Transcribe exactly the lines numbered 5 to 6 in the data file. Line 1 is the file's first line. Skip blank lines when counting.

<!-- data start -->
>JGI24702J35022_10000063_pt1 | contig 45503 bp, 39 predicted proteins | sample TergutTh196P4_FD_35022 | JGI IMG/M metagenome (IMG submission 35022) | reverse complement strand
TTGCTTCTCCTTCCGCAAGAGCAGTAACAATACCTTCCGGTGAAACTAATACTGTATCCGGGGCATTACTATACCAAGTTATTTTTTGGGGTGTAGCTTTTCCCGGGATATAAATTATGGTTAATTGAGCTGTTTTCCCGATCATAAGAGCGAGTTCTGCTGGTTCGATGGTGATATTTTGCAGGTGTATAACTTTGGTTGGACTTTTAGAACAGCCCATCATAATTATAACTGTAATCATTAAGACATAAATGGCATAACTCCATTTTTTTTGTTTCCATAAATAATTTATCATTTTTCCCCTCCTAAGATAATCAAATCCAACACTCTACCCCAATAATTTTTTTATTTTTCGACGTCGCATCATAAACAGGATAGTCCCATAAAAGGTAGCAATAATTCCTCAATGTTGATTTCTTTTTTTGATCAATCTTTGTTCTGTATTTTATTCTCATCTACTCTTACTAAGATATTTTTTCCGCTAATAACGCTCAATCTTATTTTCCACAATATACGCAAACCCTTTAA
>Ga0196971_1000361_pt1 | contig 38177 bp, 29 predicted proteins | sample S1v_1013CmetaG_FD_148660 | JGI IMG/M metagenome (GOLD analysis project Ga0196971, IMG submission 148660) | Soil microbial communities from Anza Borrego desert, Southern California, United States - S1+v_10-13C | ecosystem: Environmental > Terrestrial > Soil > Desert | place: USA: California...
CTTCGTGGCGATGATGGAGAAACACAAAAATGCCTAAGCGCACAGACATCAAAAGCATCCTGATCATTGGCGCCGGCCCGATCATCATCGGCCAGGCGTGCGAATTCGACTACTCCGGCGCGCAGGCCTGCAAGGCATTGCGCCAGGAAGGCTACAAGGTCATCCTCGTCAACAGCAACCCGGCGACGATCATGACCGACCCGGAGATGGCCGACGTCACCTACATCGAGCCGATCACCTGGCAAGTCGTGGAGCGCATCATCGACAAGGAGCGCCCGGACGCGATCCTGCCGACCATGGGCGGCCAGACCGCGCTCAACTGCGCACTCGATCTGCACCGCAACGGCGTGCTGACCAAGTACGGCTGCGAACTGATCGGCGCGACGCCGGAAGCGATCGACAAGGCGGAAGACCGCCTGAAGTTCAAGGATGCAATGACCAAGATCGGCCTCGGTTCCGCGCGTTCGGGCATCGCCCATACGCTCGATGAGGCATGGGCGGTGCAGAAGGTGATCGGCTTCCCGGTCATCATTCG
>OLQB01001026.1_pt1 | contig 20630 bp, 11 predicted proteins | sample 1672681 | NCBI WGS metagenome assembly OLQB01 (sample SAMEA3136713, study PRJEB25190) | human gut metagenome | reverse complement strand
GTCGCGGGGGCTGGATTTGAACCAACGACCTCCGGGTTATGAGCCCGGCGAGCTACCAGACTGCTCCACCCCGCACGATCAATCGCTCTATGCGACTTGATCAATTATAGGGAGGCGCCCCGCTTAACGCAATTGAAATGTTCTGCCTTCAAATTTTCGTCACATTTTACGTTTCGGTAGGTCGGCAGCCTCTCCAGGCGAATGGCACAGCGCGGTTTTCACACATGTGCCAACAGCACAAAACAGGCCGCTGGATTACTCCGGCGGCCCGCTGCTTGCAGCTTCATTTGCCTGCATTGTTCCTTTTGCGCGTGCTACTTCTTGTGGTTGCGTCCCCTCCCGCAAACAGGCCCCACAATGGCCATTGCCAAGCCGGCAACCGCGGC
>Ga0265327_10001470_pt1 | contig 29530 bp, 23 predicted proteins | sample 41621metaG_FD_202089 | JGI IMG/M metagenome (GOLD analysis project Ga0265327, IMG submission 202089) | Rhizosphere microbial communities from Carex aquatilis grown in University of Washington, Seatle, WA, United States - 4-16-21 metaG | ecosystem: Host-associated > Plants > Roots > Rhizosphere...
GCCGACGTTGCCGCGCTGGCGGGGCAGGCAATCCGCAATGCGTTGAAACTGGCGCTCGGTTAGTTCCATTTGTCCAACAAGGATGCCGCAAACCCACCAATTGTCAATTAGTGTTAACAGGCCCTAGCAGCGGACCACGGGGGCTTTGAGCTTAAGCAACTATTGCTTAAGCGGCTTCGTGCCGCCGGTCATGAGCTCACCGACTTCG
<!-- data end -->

>OLQB01001026.1_pt1 | contig 20630 bp, 11 predicted proteins | sample 1672681 | NCBI WGS metagenome assembly OLQB01 (sample SAMEA3136713, study PRJEB25190) | human gut metagenome | reverse complement strand
GTCGCGGGGGCTGGATTTGAACCAACGACCTCCGGGTTATGAGCCCGGCGAGCTACCAGACTGCTCCACCCCGCACGATCAATCGCTCTATGCGACTTGATCAATTATAGGGAGGCGCCCCGCTTAACGCAATTGAAATGTTCTGCCTTCAAATTTTCGTCACATTTTACGTTTCGGTAGGTCGGCAGCCTCTCCAGGCGAATGGCACAGCGCGGTTTTCACACATGTGCCAACAGCACAAAACAGGCCGCTGGATTACTCCGGCGGCCCGCTGCTTGCAGCTTCATTTGCCTGCATTGTTCCTTTTGCGCGTGCTACTTCTTGTGGTTGCGTCCCCTCCCGCAAACAGGCCCCACAATGGCCATTGCCAAGCCGGCAACCGCGGC